Teeth can become sensitive for various reasons. According to the American Dental Association (ADA), sensitive teeth are the most common dental problem reported by adults in the U.S.

So, the first step to taking care of your teeth is understanding why they’re sensitive.

What’s the difference between teeth sensitivity and tooth decay?

Tooth sensitivity is not the same as tooth decay. Tooth decay occurs when bacteria in your mouth consume carbohydrates (sugar) and produce acid.

Sensitive teeth can be seen on x-rays, but tooth decay cannot. The two don’t imply the same thing.

What causes tooth sensitivity?

Any number of things can sensitize your teeth, including:

Gum disease

Gums are the thin, soft tissue that encloses your teeth. When gums pull away from the crown of a tooth or become inflamed, they can expose the tooth root, making your teeth sensitive.

Chewing ice, chips, or hard candy

These can wear away the enamel on teeth and dentin (the dense, hard substance beneath the enamel.) Dentin contains nerve endings.

Chemicals in tooth-whitening products and mouthwash

In some cases, chemicals in these products can thin the enamel or cause irritation in or around your gums.

Tobacco use

Tobacco use can irritate your gums, causing them to pull away from your teeth.

Cracked fillings or dentures

Cracks in old fillings and worn-out dentures can expose the nerves inside teeth, making them sensitive to hot, cold, or sweets.

Cavities

A cavity is simply a hole in your tooth caused by decay. Cavities can expose the nerves inside your teeth, making them sensitive.

Tooth grinding

Grinding down your teeth over time can cause sensitivity.

Sinus issues

Allergies, colds, and sinus infections can all cause swollen tissues in your face, including around your teeth. Swollen tissues can make your teeth sensitive to hot and cold.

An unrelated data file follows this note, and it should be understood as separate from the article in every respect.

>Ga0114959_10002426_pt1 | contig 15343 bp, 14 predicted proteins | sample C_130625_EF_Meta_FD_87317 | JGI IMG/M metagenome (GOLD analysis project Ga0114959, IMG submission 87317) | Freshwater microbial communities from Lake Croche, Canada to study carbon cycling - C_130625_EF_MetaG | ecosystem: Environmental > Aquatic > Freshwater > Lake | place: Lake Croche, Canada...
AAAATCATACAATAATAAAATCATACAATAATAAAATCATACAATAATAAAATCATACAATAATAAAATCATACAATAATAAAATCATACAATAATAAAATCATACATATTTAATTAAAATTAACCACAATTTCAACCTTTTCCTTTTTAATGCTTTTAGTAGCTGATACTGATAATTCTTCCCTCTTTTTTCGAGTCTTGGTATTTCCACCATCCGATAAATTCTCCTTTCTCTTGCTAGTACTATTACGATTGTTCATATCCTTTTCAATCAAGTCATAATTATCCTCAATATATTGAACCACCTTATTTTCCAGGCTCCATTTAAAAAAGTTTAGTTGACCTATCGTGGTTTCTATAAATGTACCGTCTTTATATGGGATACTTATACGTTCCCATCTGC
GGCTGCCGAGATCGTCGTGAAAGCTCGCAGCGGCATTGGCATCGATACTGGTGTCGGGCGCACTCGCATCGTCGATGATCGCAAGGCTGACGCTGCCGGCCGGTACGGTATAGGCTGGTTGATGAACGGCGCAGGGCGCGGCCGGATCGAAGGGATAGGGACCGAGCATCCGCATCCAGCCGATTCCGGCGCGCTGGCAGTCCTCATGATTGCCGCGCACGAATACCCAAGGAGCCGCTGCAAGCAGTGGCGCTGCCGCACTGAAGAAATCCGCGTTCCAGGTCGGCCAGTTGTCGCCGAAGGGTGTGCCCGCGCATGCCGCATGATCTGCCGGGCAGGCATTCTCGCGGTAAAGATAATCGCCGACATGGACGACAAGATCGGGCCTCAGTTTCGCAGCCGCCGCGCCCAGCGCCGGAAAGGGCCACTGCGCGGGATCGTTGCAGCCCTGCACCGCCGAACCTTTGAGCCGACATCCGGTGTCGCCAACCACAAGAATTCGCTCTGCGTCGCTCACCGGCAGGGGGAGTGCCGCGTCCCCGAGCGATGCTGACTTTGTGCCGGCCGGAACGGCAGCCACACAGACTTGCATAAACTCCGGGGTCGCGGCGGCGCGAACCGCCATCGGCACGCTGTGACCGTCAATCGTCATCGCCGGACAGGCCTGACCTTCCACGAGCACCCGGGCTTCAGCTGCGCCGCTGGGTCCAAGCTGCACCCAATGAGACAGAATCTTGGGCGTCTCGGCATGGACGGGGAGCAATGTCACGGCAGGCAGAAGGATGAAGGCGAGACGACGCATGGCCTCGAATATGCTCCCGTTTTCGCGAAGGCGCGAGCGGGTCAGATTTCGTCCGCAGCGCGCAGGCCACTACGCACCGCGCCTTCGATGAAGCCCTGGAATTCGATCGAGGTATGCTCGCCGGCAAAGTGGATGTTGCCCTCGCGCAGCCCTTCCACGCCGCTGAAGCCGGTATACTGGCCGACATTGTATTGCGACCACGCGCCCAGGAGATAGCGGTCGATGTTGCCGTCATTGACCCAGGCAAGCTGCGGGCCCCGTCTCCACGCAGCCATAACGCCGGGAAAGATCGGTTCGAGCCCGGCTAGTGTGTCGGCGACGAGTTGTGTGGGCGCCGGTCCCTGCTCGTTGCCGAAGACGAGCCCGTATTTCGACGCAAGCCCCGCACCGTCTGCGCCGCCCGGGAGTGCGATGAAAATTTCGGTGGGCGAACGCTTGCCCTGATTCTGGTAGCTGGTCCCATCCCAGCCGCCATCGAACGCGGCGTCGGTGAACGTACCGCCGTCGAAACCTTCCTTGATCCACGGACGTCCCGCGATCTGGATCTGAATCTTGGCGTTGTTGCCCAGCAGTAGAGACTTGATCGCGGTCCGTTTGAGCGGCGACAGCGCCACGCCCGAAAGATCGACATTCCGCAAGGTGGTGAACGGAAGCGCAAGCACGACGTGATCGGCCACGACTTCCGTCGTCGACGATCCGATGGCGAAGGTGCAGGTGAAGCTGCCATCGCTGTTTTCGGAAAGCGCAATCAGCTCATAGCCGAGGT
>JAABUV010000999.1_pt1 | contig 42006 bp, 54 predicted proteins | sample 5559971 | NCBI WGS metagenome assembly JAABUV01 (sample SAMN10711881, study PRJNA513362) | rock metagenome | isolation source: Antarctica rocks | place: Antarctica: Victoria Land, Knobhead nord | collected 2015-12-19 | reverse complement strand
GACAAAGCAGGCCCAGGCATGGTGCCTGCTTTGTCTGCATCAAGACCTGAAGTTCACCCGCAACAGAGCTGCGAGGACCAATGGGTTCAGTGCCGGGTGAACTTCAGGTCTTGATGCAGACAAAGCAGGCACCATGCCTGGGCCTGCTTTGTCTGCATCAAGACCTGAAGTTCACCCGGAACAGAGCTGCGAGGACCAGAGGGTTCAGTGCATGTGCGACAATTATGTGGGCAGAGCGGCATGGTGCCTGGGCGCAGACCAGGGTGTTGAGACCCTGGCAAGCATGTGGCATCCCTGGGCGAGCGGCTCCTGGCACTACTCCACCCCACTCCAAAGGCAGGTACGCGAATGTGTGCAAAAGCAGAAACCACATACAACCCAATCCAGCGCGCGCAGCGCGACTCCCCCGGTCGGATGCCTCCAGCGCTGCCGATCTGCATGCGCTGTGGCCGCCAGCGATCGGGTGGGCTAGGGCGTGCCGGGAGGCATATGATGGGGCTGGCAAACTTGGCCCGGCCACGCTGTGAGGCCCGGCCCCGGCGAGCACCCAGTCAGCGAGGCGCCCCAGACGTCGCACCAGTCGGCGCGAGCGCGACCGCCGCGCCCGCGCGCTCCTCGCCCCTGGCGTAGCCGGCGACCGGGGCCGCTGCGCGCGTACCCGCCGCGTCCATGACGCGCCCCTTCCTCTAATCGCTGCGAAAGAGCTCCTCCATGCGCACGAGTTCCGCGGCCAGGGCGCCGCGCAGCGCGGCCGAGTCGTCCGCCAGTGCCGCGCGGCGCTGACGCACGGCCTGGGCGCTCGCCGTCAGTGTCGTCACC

What are the symptoms of sensitive teeth?

In addition to being sensitive when you eat cold or hot foods, you may have these additional symptoms:

  • Tooth pain or aching
  • You may have a tingling or prickly sensation in your teeth.
  • You may experience tooth sensitivity and other symptoms at night.

What should I do?

To deal with your sensitive teeth, try these tips:

Use desensitizing toothpaste: These are specifically formulated to reduce the effects of irritants on your teeth.

Use a cold/hot mouth rinse: Mouth rinses that contain potassium nitrate can help relieve pain by providing temporary relief.

Eliminate irritating foods and beverages: Ditch the ice cream, hard candies, dark-colored sodas, and energy drinks, which can all be tooth-wearying.

Try a healing rinse: A saltwater solution from your dentist or hygienist can soothe irritated gums.

Consider wearing a nightguard: This splint will protect teeth from grinding.

Ask your dentist about other treatments

New Hyde Park Dental is a full-service, family dental practice offering comprehensive treatment for patients of all ages. We pride ourselves on being a patient-focused practice, with our patients receiving the personal care they deserve. Our commitment to excellence entails providing extensive treatment options in a compassionate, ethical manner.

We’re here to assist you with all of your dental treatment needs. Call (516) 219-8918 for an appointment.

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